Support Other Nurses

We’re here to support each other. You may encounter a situation in which you are right and a co-worker may be wrong, but it must be addressed professionally and handled maturely. The truth is, we only see the tip of the iceberg. We do not know what a person is going through until they open to us. 

We need to practice more patience and empathy with new nurses especially considering the pandemic.

Didn’t we all start with zero experience? Admit it, you started as a new grad, too. You had to learn from scratch. Just because we now have more experience doesn’t mean we are better nurses, it means that we should step up as leaders!

The shortage of nurses across the United States is still ongoing. According to a news report from CNN, during the pandemic the healthcare system can't afford to lose good nurses. We should encourage and support one another. Nursing is a powerful and important career, so let’s make sure that we make our fellow nurses feel empowered in their roles!

Caring for Patients

When it comes to giving empathy, it’s important to remember that we all have our differences in background, age, health, jobs, sexual orientation, cultures, political views and religions. We might not even understand everyone around us because we’re so different from one another. You don’t have to bully, hurt or verbally attack somebody just because your religious or cultural beliefs are different. You don’t have to have the same beliefs in life but you should make your patients feel as though they belong and that they are your #1 priority.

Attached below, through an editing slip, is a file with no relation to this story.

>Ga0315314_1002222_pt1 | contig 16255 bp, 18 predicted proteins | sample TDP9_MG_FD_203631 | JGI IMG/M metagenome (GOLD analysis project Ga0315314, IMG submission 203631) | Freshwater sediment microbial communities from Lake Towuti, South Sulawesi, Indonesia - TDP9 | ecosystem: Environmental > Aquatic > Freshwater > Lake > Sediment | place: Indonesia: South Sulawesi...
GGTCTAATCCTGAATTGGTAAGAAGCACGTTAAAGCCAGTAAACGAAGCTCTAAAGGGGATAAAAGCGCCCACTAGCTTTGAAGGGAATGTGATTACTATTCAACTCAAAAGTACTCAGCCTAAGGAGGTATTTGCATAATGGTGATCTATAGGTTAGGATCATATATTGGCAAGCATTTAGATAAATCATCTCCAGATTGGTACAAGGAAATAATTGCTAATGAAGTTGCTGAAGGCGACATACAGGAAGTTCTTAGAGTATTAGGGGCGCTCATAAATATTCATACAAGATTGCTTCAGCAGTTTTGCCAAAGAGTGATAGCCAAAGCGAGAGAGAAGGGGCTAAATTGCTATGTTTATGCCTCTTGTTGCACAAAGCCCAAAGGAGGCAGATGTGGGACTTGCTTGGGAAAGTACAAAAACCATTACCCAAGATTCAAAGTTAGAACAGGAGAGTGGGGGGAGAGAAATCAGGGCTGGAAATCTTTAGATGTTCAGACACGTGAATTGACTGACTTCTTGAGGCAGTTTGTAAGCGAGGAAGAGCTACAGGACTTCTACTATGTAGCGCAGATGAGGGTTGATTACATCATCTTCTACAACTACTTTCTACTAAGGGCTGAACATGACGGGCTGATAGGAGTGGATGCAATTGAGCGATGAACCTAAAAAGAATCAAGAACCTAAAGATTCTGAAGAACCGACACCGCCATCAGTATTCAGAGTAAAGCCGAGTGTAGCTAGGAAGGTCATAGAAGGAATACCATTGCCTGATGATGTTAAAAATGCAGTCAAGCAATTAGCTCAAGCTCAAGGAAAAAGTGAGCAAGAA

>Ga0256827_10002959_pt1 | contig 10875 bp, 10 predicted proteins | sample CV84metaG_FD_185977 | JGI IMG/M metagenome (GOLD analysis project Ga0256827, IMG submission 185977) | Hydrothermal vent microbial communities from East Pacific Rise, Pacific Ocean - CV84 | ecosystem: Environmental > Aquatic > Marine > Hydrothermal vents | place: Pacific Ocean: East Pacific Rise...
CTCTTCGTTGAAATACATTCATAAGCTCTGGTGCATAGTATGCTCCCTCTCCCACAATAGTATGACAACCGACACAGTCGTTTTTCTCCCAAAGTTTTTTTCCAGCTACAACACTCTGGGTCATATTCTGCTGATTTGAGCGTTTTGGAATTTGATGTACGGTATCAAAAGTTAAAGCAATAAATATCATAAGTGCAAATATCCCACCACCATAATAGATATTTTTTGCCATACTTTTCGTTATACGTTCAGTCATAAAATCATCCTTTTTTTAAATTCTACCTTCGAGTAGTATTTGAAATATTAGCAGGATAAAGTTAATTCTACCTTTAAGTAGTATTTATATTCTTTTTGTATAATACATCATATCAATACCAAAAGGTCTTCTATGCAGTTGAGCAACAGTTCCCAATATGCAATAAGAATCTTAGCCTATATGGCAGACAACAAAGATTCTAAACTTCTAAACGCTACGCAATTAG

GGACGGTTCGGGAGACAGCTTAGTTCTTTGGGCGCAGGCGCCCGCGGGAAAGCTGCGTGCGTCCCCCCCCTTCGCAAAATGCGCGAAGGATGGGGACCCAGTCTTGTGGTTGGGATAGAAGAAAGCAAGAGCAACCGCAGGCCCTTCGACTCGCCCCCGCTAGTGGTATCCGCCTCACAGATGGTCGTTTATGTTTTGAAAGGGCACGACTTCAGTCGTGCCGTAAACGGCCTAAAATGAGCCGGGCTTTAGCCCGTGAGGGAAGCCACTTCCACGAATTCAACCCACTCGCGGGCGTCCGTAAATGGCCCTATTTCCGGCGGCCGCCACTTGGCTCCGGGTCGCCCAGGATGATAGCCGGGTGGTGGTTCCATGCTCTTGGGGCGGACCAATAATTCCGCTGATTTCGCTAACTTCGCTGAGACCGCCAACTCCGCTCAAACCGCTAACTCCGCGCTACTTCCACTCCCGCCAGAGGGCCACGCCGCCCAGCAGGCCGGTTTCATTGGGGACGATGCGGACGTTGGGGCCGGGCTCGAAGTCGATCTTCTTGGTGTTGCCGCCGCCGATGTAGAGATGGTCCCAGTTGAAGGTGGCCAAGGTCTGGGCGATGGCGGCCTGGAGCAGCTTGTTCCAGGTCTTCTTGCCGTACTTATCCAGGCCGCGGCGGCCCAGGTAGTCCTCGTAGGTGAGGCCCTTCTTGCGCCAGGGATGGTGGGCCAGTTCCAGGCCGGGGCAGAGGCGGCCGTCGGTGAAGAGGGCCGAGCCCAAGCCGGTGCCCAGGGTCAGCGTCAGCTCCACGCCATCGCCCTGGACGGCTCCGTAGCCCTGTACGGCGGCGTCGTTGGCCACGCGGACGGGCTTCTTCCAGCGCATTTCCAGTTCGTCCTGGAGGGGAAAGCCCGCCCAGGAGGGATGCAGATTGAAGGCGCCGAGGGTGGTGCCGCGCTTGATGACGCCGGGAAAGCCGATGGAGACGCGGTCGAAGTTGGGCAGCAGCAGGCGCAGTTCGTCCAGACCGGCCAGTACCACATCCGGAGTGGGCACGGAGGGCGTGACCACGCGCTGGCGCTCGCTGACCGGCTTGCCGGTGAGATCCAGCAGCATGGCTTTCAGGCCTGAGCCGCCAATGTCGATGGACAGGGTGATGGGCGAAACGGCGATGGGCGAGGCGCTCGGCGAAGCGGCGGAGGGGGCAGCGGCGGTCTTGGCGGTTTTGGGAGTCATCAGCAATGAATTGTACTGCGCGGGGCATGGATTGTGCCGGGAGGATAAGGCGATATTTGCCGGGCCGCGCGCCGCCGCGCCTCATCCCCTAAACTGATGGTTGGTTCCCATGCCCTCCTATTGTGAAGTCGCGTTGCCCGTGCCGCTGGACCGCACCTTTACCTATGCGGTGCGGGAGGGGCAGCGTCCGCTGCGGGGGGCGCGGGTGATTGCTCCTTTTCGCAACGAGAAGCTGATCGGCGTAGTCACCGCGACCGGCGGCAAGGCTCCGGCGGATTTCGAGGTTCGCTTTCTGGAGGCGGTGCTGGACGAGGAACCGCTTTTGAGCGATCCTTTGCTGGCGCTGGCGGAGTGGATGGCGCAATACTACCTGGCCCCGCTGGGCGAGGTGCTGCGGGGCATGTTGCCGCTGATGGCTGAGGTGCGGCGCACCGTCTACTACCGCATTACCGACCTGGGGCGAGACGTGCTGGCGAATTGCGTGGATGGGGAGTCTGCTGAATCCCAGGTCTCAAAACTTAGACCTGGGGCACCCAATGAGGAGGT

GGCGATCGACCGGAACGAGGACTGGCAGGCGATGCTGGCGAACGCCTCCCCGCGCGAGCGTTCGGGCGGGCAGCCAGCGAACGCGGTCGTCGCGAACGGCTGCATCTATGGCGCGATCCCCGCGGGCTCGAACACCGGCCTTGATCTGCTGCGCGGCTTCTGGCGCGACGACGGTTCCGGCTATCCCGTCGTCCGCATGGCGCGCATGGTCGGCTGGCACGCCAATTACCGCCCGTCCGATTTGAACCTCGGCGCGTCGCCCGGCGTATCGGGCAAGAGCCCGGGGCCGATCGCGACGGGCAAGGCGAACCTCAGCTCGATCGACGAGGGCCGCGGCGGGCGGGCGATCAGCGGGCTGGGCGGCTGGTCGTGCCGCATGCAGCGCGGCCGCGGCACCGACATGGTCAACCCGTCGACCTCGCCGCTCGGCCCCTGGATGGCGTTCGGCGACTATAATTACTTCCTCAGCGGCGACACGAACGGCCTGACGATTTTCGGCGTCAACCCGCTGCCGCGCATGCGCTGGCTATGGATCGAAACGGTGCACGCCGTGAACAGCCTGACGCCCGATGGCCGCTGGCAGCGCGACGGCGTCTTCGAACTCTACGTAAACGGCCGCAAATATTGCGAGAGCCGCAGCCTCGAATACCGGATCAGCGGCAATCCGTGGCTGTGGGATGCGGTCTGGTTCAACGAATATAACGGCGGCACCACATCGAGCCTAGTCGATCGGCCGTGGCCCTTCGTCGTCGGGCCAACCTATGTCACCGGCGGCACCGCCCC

As nurses, we are taught to live the golden rule: Treat others how you want to be treated. What happens to them can also happen to you at any given anytime. Things can change in an instant and what you did to them on purpose happens back to you.

We are in America where freedom and diversity should be celebrated. We take pride in celebrating every invention, occasion and every winning moment. My hope is one day our support with each other will be just as important as the clinical skill of wound care that we do for our wounded patients. I hope that one-day, empathy becomes as common as over-the-counter medications. Through empathy, everything else we face becomes a little more bearable, a little less painful and a lot more worth waking up for.

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* Bureau of Labor Statistics (BLS), U.S. Department of Labor, Occupational Outlook Handbook 2021. BLS estimates do not represent entry-level wages and/or salaries. Multiple factors, including prior experience, age, geography market in which you want to work and degree field, will affect career outcomes and earnings. Herzing neither represents that its graduates will earn the average salaries calculated by BLS for a particular job nor guarantees that graduation from its program will result in a job, promotion, salary increase or other career growth.